The CA has agreed with the UT that an organic farming business was not carried on a commercial basis. The judgment, which overturns an FTT decision, sets out the correct approach to the test for sideways loss relief for farming businesses.
The taxpayer purchased a working farm with surrounding land, but for approximately 17 years did not turn a profit, despite purchases of more land and changes to the way the farm was run. HMRC treated the trade as non-commercial and denied sideways loss relief, on the grounds that there was no reasonable expectation of profit.
The CA agreed with the UT that the correct approach is first to determine what activities were carried on in each year of losses.
If those activities were carried on at the beginning of the year of loss, the test was whether a competent farmer would have then thought that, in those circumstances, a profit would be made but not until after the end of that year.
If so, the test is met and sideways loss relief is available. It is important that the actual activities are considered in this test; general categorisation such as ‘organic farming’ is not permissible. Under this approach, and based on the expert evidence, there was a reasonable expectation that the business would make a profit long before it actually did. The business was therefore not run on a commercial basis and sideways loss relief was not available.
The CA analysed the UT decision, and the FTT decision, which had been for the taxpayer, in detail, and decided that the FTT had misconstrued the test, by looking at the competence of the individual farmer instead.
Naghshineh v HMRC  EWCA Civ 19
2.7 HC refuses permission to apply for a judicial review on loan charge
A taxpayer to whom the disguised remuneration repayment scheme did not apply has been refused permission to apply for a judicial review. The HC disagreed with his contention that HMRC should not have been able to set the terms of the scheme.
An employee trust made loans to the taxpayer, under a disguised remuneration scheme. The taxpayer signed a settlement agreement with HMRC, repaid the loans to the trust, and the trust settled the tax. He then applied to HMRC for a refund under the disguised remuneration repayment scheme. This scheme can refund some taxpayers who made voluntary restitution where HMRC did not have the power to recover those amounts.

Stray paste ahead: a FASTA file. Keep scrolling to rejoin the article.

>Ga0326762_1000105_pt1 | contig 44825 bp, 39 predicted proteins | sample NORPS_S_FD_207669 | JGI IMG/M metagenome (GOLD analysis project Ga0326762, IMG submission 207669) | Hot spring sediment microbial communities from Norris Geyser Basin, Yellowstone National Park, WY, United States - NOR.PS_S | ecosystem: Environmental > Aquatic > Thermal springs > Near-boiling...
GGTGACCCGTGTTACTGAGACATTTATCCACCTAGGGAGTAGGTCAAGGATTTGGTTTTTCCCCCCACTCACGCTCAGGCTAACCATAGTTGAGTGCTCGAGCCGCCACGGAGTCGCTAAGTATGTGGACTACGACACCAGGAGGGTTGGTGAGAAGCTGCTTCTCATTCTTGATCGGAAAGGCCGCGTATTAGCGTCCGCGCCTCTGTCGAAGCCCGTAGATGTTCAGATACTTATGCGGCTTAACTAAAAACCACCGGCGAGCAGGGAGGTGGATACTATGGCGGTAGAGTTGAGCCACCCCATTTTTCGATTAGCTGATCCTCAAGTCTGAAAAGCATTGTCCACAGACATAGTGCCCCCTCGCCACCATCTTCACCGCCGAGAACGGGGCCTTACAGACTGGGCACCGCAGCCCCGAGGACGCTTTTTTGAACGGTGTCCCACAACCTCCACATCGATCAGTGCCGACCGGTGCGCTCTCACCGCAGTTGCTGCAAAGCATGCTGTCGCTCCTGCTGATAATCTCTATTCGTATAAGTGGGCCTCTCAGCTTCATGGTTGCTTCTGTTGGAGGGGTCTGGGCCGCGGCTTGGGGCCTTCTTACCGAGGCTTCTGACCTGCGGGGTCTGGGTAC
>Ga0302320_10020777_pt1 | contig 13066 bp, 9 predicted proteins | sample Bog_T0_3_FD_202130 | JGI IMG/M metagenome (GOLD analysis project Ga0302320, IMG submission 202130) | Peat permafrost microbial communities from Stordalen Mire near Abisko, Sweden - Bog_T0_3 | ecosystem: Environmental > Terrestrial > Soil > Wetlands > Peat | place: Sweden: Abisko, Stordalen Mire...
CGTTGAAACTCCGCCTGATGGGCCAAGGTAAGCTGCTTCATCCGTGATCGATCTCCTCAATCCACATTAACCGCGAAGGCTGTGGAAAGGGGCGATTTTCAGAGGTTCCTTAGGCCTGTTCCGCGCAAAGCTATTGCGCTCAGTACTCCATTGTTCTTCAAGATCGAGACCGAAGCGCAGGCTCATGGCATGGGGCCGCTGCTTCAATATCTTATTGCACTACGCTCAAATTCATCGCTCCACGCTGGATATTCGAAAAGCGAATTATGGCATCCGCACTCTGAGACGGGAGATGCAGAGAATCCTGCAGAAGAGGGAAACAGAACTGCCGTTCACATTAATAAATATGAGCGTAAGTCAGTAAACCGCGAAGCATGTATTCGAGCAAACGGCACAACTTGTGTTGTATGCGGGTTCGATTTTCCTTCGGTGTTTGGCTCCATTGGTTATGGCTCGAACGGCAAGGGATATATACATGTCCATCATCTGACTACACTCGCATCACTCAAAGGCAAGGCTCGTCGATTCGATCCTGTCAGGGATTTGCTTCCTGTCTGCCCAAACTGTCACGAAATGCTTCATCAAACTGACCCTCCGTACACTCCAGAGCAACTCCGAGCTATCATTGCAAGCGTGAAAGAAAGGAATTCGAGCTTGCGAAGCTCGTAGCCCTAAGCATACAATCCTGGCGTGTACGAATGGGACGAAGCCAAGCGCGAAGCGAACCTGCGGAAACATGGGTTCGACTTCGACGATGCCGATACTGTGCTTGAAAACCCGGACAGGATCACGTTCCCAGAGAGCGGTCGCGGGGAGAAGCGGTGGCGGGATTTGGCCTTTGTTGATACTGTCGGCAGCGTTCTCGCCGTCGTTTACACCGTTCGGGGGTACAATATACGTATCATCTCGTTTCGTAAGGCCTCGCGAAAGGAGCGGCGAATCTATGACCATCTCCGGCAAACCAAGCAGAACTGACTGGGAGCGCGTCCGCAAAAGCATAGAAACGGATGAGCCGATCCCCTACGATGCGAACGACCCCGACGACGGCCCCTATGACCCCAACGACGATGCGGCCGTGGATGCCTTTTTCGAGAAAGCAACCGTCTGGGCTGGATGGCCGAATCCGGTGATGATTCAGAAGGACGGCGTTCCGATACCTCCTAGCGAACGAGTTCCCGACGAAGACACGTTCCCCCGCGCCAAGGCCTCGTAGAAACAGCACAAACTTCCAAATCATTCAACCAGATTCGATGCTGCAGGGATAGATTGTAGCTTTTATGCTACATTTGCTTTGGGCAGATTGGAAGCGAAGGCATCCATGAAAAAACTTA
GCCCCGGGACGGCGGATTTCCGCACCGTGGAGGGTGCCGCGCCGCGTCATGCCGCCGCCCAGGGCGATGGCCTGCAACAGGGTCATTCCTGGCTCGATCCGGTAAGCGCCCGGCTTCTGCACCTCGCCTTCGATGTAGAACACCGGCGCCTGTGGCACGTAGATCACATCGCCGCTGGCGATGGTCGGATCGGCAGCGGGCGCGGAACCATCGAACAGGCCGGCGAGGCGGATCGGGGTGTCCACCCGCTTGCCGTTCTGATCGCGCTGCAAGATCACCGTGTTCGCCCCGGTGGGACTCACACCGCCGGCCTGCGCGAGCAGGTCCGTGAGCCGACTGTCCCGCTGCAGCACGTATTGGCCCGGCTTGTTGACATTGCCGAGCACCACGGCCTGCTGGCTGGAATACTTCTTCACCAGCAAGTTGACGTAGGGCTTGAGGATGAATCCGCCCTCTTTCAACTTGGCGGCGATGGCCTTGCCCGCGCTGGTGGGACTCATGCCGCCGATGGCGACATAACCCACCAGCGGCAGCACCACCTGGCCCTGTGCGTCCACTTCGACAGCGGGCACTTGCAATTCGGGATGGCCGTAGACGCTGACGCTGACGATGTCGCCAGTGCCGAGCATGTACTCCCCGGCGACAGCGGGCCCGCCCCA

The taxpayer did not qualify for the scheme as it does not cover loans that had been repaid at the date of the settlement agreement. He sought permission to apply for judicial review on the grounds that this was not the intention of Parliament, and should not be up to HMRC, who had been given power to set the terms of the scheme. Permission was refused, the HC finding that HMRC clearly had the power to place this condition on the scheme, and Parliament had conferred the power on it. His second ground, that the distinction was arbitrary, was also refused.
Sibley, R (On the Application Of) v HMRC  EWHC 3195
3. PAYE and employment
3.1 Taxpayer partially loses appeal on car allowances
The FTT has found that car allowances were earnings, as they were linked to employee grade rather than business use. A part of the allowances can, however, be disregarded, to the extent that the payments were relevant motoring expenditure.
The taxpayer company paid car allowances to employees for some years. It later applied to HMRC to reclaim the class 1 NICs paid on these amounts. HMRC refused on the grounds that the allowance was not tied to mileage, but covered acquisition of the car and all running costs except fuel, so was for purchase of a vehicle rather than use of a vehicle.
The FTT found for HMRC that the car allowance payments were earnings. The amounts were linked to staff grades, rather than aligned to business use, and were not reimbursements for expenses. An amount of the payments was however agreed to be relevant motoring expenditure, so not subject to NICs.
Wilmott Dixon Holdings Limited v HMRC  UKFTT 6 (TC)
3.2 Remuneration trust scheme held to have failed
The FTT has found that payments made by the company to a remuneration trust, which were loaned on to the director, were subject to PAYE.
The taxpayer company made contributions to a remuneration trust, which granted funds to an associated company. The majority of these funds were then lent to the taxpayer company’s sole shareholder and director. HMRC raised assessments on the basis that this was a marketed tax avoidance scheme. The company contended that the contributions to the trust were wholly and exclusively for the purposes of its trade, so should be allowed as deductions, and argued that PAYE was not due. The FTT considered the details of the scheme, along with the evidence of witnesses involved in its introduction and relevant case law. Some documents presented by the taxpayer were found to be sham documents so were not allowed to support the case.